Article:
Student Loans

I Walked Out of Community College and They Want Me to Pay

Written by Steve Rhode

Question:

Dear Steve,

So I signed up for a semester at a community college, after about 1 month in I realized it wasn’t for me and stopped attending. I did take out a student loan and currently owe about 3000. They used to call me all the time and I never answered, they also currently send me mail about my balance every month. I checked my credit score months ago and hit my score about 120 points, from them and I am recovering my score and haven’t got hit again. My question is if I don’t pay, will this eventually come off my record and not hit my credit score again, or is this for life?

Will this continue hurting my credit for life or stop?

Johnny

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Answer:

Dear Johnny,

If you had withdrawn before the last day to withdraw you would have not owed any balance or a partial one. If you just decided to stop going, that your choice but you are then obligated to pay for the semester if you did not withdraw from.

I would imagine it will hurt your credit score since it will be reported for up to 7.5 years after you defaulted.

This can be mitigated a bit if you focus on building good credit. If your credit history basically ends with the default it will hurt you more. Credit is easy to build. Read this.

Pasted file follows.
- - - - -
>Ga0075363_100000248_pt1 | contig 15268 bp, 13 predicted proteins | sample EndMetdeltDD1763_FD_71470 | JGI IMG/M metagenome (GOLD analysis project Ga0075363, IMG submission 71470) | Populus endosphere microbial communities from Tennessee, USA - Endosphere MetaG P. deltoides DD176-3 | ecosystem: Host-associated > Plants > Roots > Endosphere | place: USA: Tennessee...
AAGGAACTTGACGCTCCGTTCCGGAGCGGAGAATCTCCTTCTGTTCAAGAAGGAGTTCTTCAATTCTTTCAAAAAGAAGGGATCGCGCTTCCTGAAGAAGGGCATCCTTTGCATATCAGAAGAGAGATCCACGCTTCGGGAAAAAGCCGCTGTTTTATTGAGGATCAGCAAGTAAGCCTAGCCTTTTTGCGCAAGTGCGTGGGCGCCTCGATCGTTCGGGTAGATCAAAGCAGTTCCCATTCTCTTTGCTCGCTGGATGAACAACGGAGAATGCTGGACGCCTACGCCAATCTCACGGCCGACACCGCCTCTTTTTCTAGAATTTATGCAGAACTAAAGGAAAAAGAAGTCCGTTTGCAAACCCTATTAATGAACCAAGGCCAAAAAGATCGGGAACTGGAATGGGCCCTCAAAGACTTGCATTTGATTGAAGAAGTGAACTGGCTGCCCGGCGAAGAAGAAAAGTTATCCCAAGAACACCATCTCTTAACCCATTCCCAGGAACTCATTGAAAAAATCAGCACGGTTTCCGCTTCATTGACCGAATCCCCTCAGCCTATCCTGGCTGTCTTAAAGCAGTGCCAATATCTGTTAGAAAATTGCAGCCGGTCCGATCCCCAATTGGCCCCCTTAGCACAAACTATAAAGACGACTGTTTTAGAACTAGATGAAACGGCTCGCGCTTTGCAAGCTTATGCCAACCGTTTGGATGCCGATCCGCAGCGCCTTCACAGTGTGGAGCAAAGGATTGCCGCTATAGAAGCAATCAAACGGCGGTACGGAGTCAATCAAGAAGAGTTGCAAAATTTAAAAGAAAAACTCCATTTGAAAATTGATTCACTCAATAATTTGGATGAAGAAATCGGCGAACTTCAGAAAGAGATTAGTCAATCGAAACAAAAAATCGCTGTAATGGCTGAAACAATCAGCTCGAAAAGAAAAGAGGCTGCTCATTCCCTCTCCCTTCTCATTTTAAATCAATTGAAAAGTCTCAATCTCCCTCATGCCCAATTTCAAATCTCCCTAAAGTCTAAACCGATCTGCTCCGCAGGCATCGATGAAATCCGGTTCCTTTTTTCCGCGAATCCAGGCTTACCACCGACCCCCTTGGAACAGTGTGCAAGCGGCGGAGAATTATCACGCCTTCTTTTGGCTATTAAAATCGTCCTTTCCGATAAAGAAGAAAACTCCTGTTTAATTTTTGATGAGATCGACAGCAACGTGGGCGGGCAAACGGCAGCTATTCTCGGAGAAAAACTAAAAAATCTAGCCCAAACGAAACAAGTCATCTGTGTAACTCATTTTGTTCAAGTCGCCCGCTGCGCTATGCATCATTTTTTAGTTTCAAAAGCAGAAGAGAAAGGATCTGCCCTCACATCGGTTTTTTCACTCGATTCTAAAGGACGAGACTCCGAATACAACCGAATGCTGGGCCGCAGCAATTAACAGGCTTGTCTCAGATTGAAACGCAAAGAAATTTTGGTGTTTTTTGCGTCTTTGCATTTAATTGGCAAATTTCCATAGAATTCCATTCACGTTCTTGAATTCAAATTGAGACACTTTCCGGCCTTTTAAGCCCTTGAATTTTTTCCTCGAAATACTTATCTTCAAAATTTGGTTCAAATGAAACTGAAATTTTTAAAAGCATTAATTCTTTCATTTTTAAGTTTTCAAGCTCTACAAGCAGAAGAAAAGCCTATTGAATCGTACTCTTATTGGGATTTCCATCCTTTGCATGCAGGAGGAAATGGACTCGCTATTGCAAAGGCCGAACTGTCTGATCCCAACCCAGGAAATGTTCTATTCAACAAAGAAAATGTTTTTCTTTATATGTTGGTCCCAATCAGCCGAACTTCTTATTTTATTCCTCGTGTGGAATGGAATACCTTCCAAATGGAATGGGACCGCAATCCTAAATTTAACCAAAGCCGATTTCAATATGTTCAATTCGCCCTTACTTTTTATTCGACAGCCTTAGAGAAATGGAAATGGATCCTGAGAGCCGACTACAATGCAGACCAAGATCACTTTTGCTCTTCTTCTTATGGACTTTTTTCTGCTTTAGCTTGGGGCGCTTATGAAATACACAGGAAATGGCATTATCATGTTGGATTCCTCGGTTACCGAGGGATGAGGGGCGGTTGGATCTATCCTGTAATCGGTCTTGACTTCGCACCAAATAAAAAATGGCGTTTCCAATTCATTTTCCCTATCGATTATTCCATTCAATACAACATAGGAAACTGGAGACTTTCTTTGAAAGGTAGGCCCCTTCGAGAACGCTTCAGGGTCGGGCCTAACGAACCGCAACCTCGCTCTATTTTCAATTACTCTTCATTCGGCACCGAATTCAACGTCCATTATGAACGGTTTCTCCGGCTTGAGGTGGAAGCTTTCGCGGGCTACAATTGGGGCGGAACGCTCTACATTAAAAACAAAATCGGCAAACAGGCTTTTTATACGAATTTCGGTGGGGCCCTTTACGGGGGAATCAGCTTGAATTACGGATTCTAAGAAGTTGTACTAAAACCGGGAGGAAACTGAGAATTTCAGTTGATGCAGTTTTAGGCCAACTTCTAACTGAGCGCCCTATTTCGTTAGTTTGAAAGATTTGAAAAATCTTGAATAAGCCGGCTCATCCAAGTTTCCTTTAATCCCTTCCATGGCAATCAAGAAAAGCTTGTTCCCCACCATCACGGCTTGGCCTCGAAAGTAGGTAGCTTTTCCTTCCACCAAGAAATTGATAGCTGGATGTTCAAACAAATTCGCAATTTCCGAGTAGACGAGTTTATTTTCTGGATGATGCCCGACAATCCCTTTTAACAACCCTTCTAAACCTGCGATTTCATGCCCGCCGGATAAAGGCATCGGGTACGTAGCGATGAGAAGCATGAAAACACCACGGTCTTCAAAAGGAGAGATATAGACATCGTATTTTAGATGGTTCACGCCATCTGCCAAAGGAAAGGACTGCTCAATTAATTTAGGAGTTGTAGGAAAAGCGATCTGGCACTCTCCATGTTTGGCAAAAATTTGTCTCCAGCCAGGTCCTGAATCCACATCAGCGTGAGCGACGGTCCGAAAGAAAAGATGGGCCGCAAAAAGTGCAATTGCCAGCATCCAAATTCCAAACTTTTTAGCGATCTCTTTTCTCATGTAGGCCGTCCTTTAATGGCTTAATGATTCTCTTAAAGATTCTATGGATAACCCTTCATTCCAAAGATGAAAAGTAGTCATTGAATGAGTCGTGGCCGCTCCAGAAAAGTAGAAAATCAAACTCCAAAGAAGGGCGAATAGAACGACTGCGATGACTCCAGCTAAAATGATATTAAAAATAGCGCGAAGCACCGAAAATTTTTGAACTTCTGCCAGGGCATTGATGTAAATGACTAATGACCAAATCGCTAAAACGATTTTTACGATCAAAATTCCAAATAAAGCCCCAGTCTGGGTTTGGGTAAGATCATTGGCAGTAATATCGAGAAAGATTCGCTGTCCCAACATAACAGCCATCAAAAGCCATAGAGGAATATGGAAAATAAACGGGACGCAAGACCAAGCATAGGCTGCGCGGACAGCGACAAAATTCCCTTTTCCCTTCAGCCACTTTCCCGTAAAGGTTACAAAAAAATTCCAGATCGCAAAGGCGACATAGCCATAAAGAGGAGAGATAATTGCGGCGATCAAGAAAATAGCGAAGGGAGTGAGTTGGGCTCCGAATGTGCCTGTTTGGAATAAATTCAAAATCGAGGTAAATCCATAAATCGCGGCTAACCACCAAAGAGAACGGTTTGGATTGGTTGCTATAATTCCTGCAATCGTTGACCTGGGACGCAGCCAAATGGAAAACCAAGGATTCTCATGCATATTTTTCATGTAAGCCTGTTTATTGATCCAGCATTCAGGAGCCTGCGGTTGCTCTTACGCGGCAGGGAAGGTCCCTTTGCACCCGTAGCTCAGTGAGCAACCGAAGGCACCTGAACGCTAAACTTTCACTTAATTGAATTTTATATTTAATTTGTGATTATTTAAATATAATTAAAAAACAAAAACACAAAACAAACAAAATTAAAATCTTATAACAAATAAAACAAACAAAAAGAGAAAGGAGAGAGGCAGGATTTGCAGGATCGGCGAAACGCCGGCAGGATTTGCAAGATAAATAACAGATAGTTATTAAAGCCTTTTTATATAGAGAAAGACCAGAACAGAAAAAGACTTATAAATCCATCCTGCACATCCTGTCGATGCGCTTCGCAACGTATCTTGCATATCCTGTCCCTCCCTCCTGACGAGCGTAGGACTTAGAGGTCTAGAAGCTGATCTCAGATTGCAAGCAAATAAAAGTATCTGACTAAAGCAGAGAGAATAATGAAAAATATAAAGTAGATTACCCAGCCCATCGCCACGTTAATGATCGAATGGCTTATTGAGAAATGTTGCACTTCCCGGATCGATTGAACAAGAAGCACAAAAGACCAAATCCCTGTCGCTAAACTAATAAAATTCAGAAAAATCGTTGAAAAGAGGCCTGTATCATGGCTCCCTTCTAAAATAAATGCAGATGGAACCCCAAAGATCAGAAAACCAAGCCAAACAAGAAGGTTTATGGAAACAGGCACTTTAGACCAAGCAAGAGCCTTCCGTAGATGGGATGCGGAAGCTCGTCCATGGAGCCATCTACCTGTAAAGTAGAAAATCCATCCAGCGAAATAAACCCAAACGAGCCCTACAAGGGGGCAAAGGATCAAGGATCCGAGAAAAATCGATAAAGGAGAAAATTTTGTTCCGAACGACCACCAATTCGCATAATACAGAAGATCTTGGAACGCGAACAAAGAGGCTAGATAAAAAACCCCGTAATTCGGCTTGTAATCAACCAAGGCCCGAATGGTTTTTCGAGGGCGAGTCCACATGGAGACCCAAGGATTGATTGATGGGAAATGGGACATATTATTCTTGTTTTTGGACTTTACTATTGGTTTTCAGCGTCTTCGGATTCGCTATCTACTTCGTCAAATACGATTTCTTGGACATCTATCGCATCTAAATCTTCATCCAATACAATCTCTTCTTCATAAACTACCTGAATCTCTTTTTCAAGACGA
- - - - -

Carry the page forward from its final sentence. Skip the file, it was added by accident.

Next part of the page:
If you can update me in the comments I’d like to know if this is a debt owed to the community college or is a federal or private student loan. It makes a difference.

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About the author

Steve Rhode

Steve Rhode is the Get Out of Debt Guy and has been helping good people with bad debt problems since 1994. You can learn more about Steve, here.

4 Comments

  • Moving forward in life it is important to remember that there are procedures which must be adhered to when interacting with others in a contractural capacity. It will never work to a. assume your intent not to proceed or to proceed is obvious based on your actions b. assume that because you determined something wasn’t fair, it is a given and you are absolved from responsibility, and c. believe ignoring a problem will make it cease to exist.

    There is a date by which you must withdraw from a class in order to avoid a financial obligation and also an incomplete which will impact your g.p.a.

    Also, if you received funds from a loan intended for school, where is that money? Did you give it back? Why would you think that was suddenly a gift? It is important as an adult to keep good records, to adhere to dates and deadlines and to fulfill obligations. Protect your name and credit score, these are a tool by which those who do not know you can assess whether or not you are a person of integrity and therefore someone they want to risk doing business with, taking a chance on or lending money to. Your credit score is used to determine rates for loans, to determine the cost of your auto insurance, sometimes to determine whether or not you will get the job. Pay attention. Fix this.

    • Thanks for offering up your advice. I’m always surprised by the number of times I hear from people who didn’t go back to class and surprised they owe the tuition. Knowing and researching the process is great advice.

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